Home  |  News and Analysis  |  July-Aug 2019  |  Next        


emerging and frontier markets:

the unofficial field guide

Site Owner / Publisher:  Sta. Romana, Leonardo L.
 Based in:  Manila, Philippines; and Southeast Asia

Posted on Sat, 24 Aug 2019:

AP Explains: The causes and risks of the Amazon fires, 24 Aug 19:
Fires have been breaking out at an unusual pace in Brazil this year, causing global alarm over deforestation in the Amazon region. The world's largest rainforest is often called the "lungs of the earth". Here's a look at what's happening

John Cochrane: Forget the gold standard and make the dollar stable again, WSJ, 17 July 19 [courtesy Author's blog];
Some of Trump's potential nominees to the Fed have expressed sympathy for a return to the gold standard. The idea behind it is simple: The govt promises that if you bring in, say, $1,000 in cash, you can trade it for one ounce of gold, and vice versa, writes U Chicago economist

Javdani and Chang: The way to fix bias in economics is to recruit more women, FT, Feb '19:
Ideological biases make the profession ill-equipped to engage in balanced debates regarding politically controversial econ issues that characterize our time, write U British Columbia and Cambridge U economists          (Ideology is dead! Long live ideology!)

Posted on Mon, 12 Aug 2019:

Sweden's development lead, OECD Observer, July '19:
Since '06, Sweden has delivered 1% of its gross national income as official devt aid. In '17, it was the highest contributor in percentage terms, outstripping the UN recommended goal of 0.7%       (Devt co-operation peer reviews: Sweden  |  Case study - Sweden [PDF])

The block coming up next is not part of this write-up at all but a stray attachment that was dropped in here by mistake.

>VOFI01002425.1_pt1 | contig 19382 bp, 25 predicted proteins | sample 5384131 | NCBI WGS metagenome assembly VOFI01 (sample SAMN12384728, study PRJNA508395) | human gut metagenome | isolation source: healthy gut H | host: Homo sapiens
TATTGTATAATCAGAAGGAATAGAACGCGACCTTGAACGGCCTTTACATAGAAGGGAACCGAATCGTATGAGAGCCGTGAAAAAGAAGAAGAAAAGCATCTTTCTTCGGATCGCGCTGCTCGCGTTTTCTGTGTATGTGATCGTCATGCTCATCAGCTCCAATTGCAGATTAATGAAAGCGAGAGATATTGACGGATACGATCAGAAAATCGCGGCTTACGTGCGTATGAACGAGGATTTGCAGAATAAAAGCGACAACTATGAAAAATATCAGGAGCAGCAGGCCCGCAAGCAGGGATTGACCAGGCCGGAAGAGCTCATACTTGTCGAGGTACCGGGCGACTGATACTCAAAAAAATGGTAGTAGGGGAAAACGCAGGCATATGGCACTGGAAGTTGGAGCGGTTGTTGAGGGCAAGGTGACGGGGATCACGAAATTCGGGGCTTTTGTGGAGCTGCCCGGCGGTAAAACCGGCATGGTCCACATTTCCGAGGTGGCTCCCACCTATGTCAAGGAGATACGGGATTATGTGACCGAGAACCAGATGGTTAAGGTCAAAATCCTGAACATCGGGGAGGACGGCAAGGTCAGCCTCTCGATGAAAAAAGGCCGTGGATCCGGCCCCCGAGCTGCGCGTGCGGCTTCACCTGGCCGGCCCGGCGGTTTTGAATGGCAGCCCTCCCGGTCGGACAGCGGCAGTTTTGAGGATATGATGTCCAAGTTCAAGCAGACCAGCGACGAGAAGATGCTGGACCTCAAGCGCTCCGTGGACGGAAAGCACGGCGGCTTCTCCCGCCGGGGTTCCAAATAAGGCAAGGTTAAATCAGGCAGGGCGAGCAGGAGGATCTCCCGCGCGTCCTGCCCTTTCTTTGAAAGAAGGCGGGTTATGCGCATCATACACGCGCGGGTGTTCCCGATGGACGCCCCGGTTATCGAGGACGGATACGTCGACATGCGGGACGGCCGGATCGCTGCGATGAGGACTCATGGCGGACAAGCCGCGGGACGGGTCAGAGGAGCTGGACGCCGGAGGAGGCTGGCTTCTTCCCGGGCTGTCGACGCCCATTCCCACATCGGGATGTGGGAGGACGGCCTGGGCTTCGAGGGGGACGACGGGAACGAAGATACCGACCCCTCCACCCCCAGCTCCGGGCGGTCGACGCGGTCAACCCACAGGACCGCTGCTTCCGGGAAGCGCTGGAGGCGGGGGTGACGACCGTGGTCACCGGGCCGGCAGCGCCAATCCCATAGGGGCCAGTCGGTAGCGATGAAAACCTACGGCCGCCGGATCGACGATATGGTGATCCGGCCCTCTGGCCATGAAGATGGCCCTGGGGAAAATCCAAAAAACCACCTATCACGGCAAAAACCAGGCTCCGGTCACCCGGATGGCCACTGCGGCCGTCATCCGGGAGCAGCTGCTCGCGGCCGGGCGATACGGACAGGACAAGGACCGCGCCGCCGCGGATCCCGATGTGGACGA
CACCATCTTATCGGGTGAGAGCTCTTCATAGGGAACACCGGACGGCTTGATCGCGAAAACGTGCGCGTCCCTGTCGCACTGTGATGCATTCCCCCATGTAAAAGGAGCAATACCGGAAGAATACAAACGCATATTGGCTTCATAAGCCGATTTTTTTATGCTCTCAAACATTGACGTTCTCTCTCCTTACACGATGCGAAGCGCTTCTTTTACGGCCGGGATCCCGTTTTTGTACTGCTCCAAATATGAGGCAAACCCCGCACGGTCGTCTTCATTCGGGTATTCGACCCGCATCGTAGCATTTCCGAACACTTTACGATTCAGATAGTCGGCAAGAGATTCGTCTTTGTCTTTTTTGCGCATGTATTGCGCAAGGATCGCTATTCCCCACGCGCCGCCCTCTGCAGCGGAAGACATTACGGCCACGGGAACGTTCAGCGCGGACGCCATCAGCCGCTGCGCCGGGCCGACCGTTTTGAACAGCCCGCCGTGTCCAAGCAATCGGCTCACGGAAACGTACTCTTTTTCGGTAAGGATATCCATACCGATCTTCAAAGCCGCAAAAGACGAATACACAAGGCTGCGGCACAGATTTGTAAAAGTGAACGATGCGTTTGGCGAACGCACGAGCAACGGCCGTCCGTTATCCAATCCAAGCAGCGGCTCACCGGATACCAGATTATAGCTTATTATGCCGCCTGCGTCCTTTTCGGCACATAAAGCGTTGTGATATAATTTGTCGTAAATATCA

Stiglitz, Durand and Fitoussi: Who are you going to believe, me or the evidence of your own eyes?, VoxEU, 29 July 19:
We challenge statisticians to come up with a set of indicators that is broad enough to reflect what matters in people's lives, but narrow enough to be readily understood by policy makers/public, write Nobel Laureate ‘01, OECD chief statistician, & Sciences-Po prof emeritus

The economic impacts of global climate change, Stanford Univ, Jan '19:
In a centuries-old library at the Univ Oxford, millions of aerial photographs taken in the final decades of the British Empire may help predict a potential 21st century calamity: an exodus of people driven by climate change to places that are more livable

Posted on Fri, 26 July 2019:

Robert Barro: Is politics getting to the Fed?, Project Syndicate, 23 July 19 [via Amer Enterp Inst]:
The entire point of central-bank independence is to establish a credible monetary policy by insulating the relevant decision-makers from external pressure. That is what we learned from the early '80s under Fed Chair Paul Volcker, writes Harvard economist

The trilemma - Trade, development, and democracy, Harvard Magazine, July/Aug '19:
Dani Rodrik's academic heroes were LatAm economist Diaz-Alejandro and devt economist Hirschman: people who "were familiar with and could criticize the mainstream not from the perspective of someone who doesn't appreciate the value of mainstream tools"

To save forests, think beyond the trees, Brookings, by R Parizat, 10 July 19:
If you skim the headlines, you get the impression that the role of forests in mitigating climate change has virtually unanimous global recognition and support. But forests around the world are still under significant threat, writes World Bank's BioCarbon Fund manager

Posted on Sat, 13 July 2019:

Pentagon races to track US rare earths output amid China trade dispute, Reuters, 12 July 19:
The Pentagon is rapidly assessing the US rare earths capability in a race to secure stable supply of the specialized material amid the country’s trade conflict with China, which controls the rare earths industry, acc to a govt document seen by Reuters

Kenneth Rogoff: The case for a World Carbon Bank, Project Syndicate, 09 July 19 [via Stabroek News/Guyana]:
To the dismay of many energy experts, the World Bank recently rather capriciously decided to stop funding virtually all new fossil-fuel plants, including natural gas. One cannot let the perfect become the enemy of good, writes Harvard economist

Andy Sumner: 5 facts about global poverty that may surprise you, OECD (blog), Mar '19:
Only a small set of 25 developing countries remain 'stuck' in terms of slow or no economic growth, writes King's College London economist          (The future of devt cooperation: Not the end, just the beginning of a new era?)

< < Previous                                                                                 Next > >.